SPENSERIAN STANZA, a form of verse which derives its name from the fact that it was invented by the poet Edmund Spenser, and first used in his Faery Queene in 1590. The origin of this stanza has been matter for disagreement among critics of prosody. Schiffer has argued that it was adapted from the old French ballade-stanza (see BALLADE). But it is much more probable that it was of Italian origin, and that Spenser, who was familiar with ottava rima as it had long been employed in Italy, and was at that very time being used by the school of Tasso, added a line between the Italian fourth and fifth, modified slightly the arrangements of rhyme, and added a foot to the last line, which became an Alexandrine. The form of the pure Spenserian stanza can best be observed by the study of a specimen from the Faery Queene:
Into the inmost temple thus I came, Which fuming all with frankincense I found, And odours rising from the altar's flame.
Upon a hundred marble pillars round The roof up high was reared from the ground, All decked with crowns and chains and garlands gay, And thousand precious gifts worth many a pound, The which sad lovers for their vows did pay, And all the ground was strow'd with flowers as fresh as May."
It is necessary to preserve in all respects the characteristics of this example, and the number, regular sequences and identity of rhymes must be followed. It is a curious fact that, in spite of the very great beauty of this stanza and the popularity of Spenser, it was hardly used during the course of the 17th century, although Giles and Phineas Fletcher made for themselves adaptations of it, the former by omitting the eighth line, the latter by omitting the sixth and eighth. In the middle of the 18th century the study of Spenser led poets to revive the stanza which bears his name. The initiators of this reform were Akenside, in The Virtuoso (1737); Shenstone, in The Schoolmistress (1742); and 1 See Conversations with Drummond, Shakespeare Society, pp. 7, 12.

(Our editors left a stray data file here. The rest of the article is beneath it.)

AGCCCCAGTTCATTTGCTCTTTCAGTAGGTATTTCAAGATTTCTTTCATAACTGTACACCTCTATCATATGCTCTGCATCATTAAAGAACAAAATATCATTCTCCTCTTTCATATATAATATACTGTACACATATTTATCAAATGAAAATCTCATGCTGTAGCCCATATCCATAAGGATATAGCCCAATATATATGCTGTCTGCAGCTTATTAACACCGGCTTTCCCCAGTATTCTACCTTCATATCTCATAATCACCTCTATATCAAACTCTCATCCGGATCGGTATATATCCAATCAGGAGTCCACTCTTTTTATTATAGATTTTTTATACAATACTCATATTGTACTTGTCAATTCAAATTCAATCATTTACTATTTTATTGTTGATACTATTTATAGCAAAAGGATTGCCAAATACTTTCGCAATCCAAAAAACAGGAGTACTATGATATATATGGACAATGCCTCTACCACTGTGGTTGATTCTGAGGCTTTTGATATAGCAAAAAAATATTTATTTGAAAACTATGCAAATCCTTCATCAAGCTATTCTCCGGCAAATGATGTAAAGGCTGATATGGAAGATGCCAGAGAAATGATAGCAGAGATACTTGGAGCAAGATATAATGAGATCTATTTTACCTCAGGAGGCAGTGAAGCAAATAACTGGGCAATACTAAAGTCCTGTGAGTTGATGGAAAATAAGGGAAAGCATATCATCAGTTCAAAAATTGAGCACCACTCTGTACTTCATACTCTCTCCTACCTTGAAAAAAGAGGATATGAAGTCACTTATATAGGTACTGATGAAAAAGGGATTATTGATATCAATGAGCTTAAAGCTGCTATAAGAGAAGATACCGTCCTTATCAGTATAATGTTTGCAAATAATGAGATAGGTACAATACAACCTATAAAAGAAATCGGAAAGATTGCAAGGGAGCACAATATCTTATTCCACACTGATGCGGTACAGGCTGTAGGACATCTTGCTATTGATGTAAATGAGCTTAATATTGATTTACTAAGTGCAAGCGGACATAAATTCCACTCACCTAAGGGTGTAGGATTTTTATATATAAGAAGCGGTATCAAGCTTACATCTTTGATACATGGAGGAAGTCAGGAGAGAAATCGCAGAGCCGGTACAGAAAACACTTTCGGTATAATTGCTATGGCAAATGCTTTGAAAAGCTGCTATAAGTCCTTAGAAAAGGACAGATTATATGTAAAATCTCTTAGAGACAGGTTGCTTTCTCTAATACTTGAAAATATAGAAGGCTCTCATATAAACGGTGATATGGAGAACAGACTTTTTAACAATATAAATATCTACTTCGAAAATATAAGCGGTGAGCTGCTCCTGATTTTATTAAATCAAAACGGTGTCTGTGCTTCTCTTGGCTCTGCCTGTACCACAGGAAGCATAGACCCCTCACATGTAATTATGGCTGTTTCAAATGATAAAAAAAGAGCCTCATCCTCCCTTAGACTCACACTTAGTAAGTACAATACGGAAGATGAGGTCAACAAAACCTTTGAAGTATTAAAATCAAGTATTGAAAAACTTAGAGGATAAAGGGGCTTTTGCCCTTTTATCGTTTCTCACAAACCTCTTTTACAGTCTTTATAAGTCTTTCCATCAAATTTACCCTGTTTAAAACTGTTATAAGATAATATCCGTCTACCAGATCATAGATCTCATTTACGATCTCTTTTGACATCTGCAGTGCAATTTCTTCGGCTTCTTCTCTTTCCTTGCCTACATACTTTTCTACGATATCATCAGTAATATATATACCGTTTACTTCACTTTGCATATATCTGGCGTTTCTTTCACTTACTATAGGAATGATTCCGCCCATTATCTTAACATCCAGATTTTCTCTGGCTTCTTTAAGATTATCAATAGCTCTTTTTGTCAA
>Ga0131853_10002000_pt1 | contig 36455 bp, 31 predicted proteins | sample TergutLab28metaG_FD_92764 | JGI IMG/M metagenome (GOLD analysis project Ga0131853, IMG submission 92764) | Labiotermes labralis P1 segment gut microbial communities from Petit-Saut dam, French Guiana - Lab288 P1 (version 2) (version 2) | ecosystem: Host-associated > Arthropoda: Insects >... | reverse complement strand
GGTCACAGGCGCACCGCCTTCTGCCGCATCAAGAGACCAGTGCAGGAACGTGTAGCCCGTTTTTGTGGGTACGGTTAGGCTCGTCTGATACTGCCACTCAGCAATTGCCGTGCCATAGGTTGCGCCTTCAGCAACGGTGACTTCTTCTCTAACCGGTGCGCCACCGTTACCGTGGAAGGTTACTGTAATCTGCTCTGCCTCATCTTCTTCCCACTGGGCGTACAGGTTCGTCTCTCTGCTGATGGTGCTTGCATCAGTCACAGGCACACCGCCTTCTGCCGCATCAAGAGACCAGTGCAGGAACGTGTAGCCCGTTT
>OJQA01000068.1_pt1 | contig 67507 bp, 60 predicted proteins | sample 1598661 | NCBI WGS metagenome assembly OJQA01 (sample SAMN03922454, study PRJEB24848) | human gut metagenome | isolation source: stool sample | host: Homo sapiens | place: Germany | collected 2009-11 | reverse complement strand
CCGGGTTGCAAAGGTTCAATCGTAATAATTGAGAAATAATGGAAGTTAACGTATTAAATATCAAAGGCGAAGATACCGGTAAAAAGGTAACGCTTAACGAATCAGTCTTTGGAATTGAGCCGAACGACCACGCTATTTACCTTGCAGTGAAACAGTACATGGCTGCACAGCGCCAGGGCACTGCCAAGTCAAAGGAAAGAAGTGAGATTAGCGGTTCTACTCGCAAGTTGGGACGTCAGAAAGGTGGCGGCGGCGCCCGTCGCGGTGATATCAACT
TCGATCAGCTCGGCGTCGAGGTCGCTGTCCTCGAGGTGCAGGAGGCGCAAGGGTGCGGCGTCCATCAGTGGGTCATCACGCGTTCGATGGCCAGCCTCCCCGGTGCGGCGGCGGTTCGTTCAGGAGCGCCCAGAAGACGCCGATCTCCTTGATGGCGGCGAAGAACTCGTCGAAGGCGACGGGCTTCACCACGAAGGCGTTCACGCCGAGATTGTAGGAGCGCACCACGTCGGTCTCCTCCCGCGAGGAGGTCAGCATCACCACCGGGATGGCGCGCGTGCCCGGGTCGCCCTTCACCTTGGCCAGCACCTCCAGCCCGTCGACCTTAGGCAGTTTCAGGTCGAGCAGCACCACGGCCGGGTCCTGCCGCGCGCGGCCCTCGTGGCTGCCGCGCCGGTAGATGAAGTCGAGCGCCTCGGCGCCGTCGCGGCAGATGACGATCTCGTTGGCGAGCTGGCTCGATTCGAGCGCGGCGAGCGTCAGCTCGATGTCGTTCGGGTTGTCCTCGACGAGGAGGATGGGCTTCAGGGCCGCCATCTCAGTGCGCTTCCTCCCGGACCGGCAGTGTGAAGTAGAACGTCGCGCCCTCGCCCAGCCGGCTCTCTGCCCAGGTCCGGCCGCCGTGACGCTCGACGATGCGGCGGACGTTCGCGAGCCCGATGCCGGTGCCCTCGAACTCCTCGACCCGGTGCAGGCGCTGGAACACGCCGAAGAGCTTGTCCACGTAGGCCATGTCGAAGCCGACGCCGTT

Thomson, in The Castle of Indolence (1748). MrsTighe (1772- 1810) used it for her once-famous epic of Psyche. It was a favourite form at the time of the romantic revival, when it was employed by Campbell, for his Gertrude of Wyoming (1809); by Keats, in The Eve of St Agnes (1820) ; by Shelley, in The Revolt of Islam (Laon and Cythna) (1818) ; by Mrs Hemans; by Reginald Heber; but pre-eminently by Byron, in Childe Harold (1812- 1817). Thomas Cooper, the Chartist, wrote his Purgatory of Suicides (1845) m Spenserian stanza, and Tennyson part of his Lotus Eaters. By later poets it has been neglected, but Worsley and Conington's translation of the Iliad (1865-1868) should be mentioned. The Spenserian stanza is an exclusively English form.
Note - this article incorporates content from Encyclopaedia Britannica, Eleventh Edition, (1910-1911)